In today’s #apaperaday, Prof. Aartsma-Rus reads and comments on the paper titled: Psychosocial adjustment in adults with Duchenne muscular dystrophy: A pilot study on a shortened parent-report questionnaire.
Today’s pick is from World Muscle Society journal Neuromuscular Disorders by Weerkamp et al on a pilot study with a psychosocial adjustment scale in adults with Duchenne. From Jos Hendriksen’s group, doi 10.1016/j.nmd.2021.10.008
As mentioned earlier, Duchenne is characterized also by cognitive issues in addition to muscle function loss. This is studied in the BIND project in detail as only little is known about the cause of brain pathology and dystrophin’s role in the brain.
When Duchenne patients grow up they rely more on others due to loss of function. The progressive nature of the disease can be a cause of anxiety, on top of behavior & psychosocial issues already part of Duchenne pathology. Regardless, many adults with Duchenne are well adjusted.
Growing up, Duchenne patients appear to learn how to cope with the disease but still experience anxiety when faced with worsening / losing what little function they have left. Standards of care (SoC) advise regular mental health screenings.
Multiple tools are available to test for mental health. The PARS-III (personal adjustment and role skills scale-III) assesses 6 domains: dependency, peer relations, anxiety, productivity, withdrawal and hostility. PARS-III has been used for Duchenne, but is developed for children
As part of care for Duchenne adults (see e.g. this Journal of Neuromuscular Diseases paper https://pubmed.ncbi.nlm.nih.gov/34511509/ psychosocial scales for adults should be available. Authors here adjusted PARS-III for use in adults by removing inappropriate questions resulting in a shorter PARS-A scale (A for adult)
The adjusted scale was validated by multiple Duchenne experts and selection of inappropriate questions was done with input from patients and parents. The work was a collaborative effort of academic centers caring for Duchenne and patient organisations Duchenne Parent Project NL and Spierziekten NL.
The study benefited from the Duchenne patient registry coordinated by Duchenne Center NL with input from academic centers caring for Duchenne (All against Duchenne in the Netherlands). It also benefited from a previous study done by Jos Hendriksen in Duchenne children & adults.
In this study authors used data from 90 adults with Duchenne using only the 22 questions part of the PARS-A. The questionnaires were filled out by the parents (91% of patients were living at home). More information on included patients below.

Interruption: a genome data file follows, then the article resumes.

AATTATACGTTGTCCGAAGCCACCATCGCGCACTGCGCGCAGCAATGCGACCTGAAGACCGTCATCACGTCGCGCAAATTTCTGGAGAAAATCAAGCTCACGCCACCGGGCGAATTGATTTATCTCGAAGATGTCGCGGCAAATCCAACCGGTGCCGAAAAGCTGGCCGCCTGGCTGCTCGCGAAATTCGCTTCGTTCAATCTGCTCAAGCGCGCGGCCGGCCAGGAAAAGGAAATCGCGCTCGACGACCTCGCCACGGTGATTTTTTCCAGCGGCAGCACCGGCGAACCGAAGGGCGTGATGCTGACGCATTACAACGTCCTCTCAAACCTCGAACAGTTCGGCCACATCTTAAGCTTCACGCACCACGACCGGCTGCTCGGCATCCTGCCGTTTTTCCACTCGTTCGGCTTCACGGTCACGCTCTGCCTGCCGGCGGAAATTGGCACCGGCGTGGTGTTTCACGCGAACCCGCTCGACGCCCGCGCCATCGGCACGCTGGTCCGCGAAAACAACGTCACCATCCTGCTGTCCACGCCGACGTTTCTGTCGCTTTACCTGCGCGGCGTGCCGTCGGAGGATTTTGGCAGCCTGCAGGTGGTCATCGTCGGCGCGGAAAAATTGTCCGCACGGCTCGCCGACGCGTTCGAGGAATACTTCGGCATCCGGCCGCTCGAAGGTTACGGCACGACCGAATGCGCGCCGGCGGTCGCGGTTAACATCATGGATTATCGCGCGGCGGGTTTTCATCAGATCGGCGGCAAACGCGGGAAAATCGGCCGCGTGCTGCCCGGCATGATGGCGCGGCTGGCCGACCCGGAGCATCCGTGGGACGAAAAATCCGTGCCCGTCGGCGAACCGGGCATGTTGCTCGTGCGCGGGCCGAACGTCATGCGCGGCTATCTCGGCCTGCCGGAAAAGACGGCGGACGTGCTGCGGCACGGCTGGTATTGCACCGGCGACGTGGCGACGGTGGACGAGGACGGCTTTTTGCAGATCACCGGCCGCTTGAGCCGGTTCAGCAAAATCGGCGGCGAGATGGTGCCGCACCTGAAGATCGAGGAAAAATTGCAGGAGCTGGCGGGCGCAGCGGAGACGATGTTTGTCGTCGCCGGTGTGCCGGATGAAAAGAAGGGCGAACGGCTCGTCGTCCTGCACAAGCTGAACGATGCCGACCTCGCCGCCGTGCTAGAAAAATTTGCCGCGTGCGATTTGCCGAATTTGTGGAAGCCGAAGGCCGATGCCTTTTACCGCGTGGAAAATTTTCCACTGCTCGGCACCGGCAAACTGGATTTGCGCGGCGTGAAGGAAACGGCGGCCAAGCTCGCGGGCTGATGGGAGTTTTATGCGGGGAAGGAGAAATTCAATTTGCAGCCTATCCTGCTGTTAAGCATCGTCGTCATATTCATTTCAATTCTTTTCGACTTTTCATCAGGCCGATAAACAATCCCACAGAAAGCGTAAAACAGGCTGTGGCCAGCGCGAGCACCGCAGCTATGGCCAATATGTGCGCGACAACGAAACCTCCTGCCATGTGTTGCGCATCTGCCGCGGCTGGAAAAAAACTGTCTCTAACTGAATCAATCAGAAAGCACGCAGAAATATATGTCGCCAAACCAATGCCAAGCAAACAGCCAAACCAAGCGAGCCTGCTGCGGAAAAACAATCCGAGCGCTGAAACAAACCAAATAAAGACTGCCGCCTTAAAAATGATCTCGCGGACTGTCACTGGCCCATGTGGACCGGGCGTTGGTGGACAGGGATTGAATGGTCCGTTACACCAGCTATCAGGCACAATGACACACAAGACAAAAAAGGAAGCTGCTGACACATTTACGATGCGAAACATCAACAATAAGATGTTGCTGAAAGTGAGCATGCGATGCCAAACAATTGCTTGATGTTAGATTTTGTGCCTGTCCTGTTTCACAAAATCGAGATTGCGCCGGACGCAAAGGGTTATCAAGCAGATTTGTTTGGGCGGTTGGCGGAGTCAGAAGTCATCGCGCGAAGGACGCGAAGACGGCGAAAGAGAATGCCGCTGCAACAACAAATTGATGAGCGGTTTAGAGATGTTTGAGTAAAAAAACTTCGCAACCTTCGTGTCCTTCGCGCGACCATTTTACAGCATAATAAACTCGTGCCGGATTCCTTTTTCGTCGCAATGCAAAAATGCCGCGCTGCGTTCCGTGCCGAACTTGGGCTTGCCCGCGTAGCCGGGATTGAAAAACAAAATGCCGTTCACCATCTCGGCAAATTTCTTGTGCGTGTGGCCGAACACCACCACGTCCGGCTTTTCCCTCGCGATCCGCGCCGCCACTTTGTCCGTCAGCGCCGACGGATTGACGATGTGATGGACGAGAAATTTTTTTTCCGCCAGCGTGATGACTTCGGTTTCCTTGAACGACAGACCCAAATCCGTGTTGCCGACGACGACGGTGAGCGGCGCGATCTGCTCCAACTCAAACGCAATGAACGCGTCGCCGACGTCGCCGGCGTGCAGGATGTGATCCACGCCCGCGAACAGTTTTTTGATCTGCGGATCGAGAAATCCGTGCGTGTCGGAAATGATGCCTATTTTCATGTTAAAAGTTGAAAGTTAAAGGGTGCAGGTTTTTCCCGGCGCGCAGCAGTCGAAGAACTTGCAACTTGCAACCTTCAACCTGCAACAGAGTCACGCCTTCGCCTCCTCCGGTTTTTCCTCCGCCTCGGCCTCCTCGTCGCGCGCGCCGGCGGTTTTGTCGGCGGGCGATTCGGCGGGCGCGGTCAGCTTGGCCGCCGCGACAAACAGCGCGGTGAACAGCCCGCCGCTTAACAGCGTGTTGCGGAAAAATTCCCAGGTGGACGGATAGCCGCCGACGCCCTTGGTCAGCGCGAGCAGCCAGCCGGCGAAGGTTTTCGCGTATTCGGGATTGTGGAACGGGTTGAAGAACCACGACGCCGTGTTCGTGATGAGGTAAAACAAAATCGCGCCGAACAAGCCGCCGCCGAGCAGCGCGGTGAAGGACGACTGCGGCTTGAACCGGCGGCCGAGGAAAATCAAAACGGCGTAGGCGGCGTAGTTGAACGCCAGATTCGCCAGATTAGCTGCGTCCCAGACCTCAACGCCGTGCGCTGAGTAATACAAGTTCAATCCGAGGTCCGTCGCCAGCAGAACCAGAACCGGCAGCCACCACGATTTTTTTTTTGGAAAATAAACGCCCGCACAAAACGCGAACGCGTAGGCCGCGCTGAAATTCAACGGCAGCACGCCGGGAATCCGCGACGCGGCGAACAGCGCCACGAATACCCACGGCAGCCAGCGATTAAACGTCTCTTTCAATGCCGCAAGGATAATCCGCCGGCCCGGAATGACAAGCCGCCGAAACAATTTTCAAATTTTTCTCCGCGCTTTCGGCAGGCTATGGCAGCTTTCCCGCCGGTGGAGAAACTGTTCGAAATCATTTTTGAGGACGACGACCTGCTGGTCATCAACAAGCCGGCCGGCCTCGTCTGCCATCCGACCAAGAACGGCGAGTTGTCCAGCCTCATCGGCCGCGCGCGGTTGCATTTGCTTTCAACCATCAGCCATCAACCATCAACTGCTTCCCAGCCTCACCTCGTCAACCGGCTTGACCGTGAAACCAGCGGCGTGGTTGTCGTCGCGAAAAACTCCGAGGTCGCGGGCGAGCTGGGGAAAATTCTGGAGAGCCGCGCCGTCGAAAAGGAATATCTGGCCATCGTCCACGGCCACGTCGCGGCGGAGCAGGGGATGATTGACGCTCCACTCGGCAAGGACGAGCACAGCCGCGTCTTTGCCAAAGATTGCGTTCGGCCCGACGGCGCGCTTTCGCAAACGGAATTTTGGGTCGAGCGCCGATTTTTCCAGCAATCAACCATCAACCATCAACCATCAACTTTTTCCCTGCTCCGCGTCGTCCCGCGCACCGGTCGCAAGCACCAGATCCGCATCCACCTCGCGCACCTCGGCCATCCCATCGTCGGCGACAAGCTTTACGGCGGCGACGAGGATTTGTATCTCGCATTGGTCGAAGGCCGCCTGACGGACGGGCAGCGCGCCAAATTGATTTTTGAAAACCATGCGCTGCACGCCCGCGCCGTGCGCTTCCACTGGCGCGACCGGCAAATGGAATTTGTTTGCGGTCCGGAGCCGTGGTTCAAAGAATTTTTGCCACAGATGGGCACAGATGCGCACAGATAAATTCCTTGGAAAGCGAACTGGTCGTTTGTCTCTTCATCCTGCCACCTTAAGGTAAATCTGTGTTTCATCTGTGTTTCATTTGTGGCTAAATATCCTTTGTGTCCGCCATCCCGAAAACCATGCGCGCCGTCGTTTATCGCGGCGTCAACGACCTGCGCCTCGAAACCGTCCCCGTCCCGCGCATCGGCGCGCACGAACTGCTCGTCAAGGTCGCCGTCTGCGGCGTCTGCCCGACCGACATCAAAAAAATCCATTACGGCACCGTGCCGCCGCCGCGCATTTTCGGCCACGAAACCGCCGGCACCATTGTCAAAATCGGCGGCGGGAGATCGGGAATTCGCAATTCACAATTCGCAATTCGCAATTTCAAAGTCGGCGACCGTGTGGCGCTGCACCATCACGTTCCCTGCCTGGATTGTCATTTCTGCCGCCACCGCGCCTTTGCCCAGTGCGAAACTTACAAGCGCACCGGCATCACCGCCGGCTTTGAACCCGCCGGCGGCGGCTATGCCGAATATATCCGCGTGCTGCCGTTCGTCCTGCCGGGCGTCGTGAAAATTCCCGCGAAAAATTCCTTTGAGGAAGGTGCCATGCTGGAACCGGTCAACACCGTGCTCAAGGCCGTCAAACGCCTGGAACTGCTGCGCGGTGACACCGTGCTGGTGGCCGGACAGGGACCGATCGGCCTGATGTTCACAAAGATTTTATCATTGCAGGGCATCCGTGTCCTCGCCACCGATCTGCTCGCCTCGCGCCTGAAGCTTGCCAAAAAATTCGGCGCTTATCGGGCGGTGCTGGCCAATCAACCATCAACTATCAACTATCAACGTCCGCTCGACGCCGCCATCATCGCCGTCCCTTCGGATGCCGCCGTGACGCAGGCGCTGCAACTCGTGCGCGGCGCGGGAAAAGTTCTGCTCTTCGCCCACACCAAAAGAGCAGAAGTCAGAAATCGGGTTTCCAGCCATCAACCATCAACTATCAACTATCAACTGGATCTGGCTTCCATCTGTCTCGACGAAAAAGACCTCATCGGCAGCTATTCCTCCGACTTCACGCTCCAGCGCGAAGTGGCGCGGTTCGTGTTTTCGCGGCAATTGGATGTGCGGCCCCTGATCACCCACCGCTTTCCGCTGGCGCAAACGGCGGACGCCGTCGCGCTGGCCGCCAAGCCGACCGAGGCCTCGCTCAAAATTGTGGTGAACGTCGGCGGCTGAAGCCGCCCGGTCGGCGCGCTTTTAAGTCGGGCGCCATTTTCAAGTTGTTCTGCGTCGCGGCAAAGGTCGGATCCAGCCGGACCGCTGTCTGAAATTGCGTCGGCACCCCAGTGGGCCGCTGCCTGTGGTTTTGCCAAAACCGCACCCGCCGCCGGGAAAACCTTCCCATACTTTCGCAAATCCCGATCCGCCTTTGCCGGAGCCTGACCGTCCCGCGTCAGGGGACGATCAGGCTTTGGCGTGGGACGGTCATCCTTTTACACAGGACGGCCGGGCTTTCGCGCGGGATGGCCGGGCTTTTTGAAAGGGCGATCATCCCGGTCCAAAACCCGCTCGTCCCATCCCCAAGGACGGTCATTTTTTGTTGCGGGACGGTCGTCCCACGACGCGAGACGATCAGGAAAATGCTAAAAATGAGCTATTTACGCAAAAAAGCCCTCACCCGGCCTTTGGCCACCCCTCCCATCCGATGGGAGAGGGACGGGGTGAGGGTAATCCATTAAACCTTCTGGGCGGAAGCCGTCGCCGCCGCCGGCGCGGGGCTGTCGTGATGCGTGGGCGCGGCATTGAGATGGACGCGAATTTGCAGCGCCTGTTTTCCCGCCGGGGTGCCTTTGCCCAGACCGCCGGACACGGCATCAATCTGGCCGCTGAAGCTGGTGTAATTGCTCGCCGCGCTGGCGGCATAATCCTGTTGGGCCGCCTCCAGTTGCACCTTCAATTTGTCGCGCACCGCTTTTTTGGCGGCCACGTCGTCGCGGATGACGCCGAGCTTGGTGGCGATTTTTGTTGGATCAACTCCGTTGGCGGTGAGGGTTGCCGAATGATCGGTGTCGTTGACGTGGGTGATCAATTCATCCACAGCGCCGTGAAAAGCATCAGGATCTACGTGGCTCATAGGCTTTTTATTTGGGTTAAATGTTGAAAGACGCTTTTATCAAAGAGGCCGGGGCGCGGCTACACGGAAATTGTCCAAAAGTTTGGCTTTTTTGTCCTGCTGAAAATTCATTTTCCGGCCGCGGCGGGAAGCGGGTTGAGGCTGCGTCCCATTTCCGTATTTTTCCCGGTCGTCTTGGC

As mentioned authors did their due diligence to confirm the validity of using the PARS-A. They observed that adults have higher scores than children (meaning a better psychosocial adjustment), especially for perceived hostility and dependence.
Improved coping had been reported before, but this is the first study to describe assessment of psychosocial adjustment in adults with Duchenne. The cut-off score below which clinical action needs to be taken is 59.1 for PARS-A (was 72.3 for PARS-III but that has more items).
Authors note that adults with Duchenne have better coping mechanisms despite the progressive nature of the disease. This is something that never ceases to amaze and humble me. Authors suggest using this scale as part of the standards of care for Duchenne adults
Authors discuss limitations: PARS-A was filled out by proxies (parents). This may not be a true reflection of the coping of patients due to the disability paradox (proxies have a tendency to report lower quality of life for patients with disability than the patients themselves)
Authors suggest comparing a self-report with a proxy report for PARS-A (but the self-report does not yet exist). Other limitations are that participating parents were skewed to a higher socio-economic status, which may have influenced the outcomes.
The data used now by the authors were compiled by removing the inappropriate items. However, originally these were part of the questionnaires filled out by the parents and that may have resulted in a negative feeling.
I congratulate the authors for adapting the scale for adults with Duchenne so that further study is now possible also for adults. Authors stress the need for care for adults with Duchenne and the cut off score that should alert clinicians to take action (59.1).
Pictures by Annemieke, used with permission.